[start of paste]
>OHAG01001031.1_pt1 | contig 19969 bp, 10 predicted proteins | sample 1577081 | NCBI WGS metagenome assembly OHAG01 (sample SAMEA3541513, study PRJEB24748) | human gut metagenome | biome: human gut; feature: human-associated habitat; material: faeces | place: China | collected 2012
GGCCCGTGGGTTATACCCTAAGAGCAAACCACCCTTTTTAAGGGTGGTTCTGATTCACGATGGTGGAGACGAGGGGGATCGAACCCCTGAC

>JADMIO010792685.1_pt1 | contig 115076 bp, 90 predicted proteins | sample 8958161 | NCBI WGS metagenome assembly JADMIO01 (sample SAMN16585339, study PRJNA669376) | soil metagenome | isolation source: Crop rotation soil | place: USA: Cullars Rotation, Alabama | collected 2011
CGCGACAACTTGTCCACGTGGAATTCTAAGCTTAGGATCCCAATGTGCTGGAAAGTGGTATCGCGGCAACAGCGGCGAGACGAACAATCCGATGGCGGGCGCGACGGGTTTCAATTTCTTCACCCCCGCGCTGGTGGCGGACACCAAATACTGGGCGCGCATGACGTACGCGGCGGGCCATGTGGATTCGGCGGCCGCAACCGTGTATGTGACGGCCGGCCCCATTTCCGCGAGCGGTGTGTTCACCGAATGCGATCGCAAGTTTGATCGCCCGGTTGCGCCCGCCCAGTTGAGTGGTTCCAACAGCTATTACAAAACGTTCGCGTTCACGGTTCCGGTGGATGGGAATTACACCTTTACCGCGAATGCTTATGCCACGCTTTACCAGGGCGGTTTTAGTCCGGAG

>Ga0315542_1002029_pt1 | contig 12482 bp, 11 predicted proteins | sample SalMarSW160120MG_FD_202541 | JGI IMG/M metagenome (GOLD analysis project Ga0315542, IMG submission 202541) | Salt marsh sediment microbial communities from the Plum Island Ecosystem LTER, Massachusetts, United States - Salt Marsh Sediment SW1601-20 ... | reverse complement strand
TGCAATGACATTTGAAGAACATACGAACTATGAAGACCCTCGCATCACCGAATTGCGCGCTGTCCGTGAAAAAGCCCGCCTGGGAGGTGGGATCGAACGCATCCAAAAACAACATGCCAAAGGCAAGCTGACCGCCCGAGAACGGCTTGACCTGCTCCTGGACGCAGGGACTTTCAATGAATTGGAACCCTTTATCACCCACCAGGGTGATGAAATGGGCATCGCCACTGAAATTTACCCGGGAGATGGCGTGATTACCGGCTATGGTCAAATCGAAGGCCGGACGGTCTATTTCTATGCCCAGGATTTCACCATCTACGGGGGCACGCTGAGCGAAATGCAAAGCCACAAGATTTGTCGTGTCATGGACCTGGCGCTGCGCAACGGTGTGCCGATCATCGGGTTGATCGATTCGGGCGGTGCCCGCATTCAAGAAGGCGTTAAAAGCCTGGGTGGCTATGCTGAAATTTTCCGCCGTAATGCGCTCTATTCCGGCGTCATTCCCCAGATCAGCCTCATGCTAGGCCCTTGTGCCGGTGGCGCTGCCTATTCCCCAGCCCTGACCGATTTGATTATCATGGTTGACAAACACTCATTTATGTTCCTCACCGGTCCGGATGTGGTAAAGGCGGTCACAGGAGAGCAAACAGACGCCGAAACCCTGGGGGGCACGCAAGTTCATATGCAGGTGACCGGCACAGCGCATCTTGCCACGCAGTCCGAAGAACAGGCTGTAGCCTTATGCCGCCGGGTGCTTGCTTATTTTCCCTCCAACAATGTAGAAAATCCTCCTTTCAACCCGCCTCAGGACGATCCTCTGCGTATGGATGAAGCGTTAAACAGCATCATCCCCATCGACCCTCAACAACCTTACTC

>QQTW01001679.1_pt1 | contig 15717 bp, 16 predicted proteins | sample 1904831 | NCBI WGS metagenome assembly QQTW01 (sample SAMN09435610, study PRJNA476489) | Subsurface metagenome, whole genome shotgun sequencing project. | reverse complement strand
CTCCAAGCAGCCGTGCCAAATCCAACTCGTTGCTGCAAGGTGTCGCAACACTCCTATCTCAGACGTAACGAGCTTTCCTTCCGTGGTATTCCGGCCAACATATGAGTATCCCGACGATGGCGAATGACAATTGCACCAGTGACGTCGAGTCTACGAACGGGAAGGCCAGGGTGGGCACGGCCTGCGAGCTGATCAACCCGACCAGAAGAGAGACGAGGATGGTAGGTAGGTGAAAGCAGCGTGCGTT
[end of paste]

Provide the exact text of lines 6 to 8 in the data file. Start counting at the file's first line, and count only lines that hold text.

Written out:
TGCAATGACATTTGAAGAACATACGAACTATGAAGACCCTCGCATCACCGAATTGCGCGCTGTCCGTGAAAAAGCCCGCCTGGGAGGTGGGATCGAACGCATCCAAAAACAACATGCCAAAGGCAAGCTGACCGCCCGAGAACGGCTTGACCTGCTCCTGGACGCAGGGACTTTCAATGAATTGGAACCCTTTATCACCCACCAGGGTGATGAAATGGGCATCGCCACTGAAATTTACCCGGGAGATGGCGTGATTACCGGCTATGGTCAAATCGAAGGCCGGACGGTCTATTTCTATGCCCAGGATTTCACCATCTACGGGGGCACGCTGAGCGAAATGCAAAGCCACAAGATTTGTCGTGTCATGGACCTGGCGCTGCGCAACGGTGTGCCGATCATCGGGTTGATCGATTCGGGCGGTGCCCGCATTCAAGAAGGCGTTAAAAGCCTGGGTGGCTATGCTGAAATTTTCCGCCGTAATGCGCTCTATTCCGGCGTCATTCCCCAGATCAGCCTCATGCTAGGCCCTTGTGCCGGTGGCGCTGCCTATTCCCCAGCCCTGACCGATTTGATTATCATGGTTGACAAACACTCATTTATGTTCCTCACCGGTCCGGATGTGGTAAAGGCGGTCACAGGAGAGCAAACAGACGCCGAAACCCTGGGGGGCACGCAAGTTCATATGCAGGTGACCGGCACAGCGCATCTTGCCACGCAGTCCGAAGAACAGGCTGTAGCCTTATGCCGCCGGGTGCTTGCTTATTTTCCCTCCAACAATGTAGAAAATCCTCCTTTCAACCCGCCTCAGGACGATCCTCTGCGTATGGATGAAGCGTTAAACAGCATCATCCCCATCGACCCTCAACAACCTTACTC

>QQTW01001679.1_pt1 | contig 15717 bp, 16 predicted proteins | sample 1904831 | NCBI WGS metagenome assembly QQTW01 (sample SAMN09435610, study PRJNA476489) | Subsurface metagenome, whole genome shotgun sequencing project. | reverse complement strand
CTCCAAGCAGCCGTGCCAAATCCAACTCGTTGCTGCAAGGTGTCGCAACACTCCTATCTCAGACGTAACGAGCTTTCCTTCCGTGGTATTCCGGCCAACATATGAGTATCCCGACGATGGCGAATGACAATTGCACCAGTGACGTCGAGTCTACGAACGGGAAGGCCAGGGTGGGCACGGCCTGCGAGCTGATCAACCCGACCAGAAGAGAGACGAGGATGGTAGGTAGGTGAAAGCAGCGTGCGTT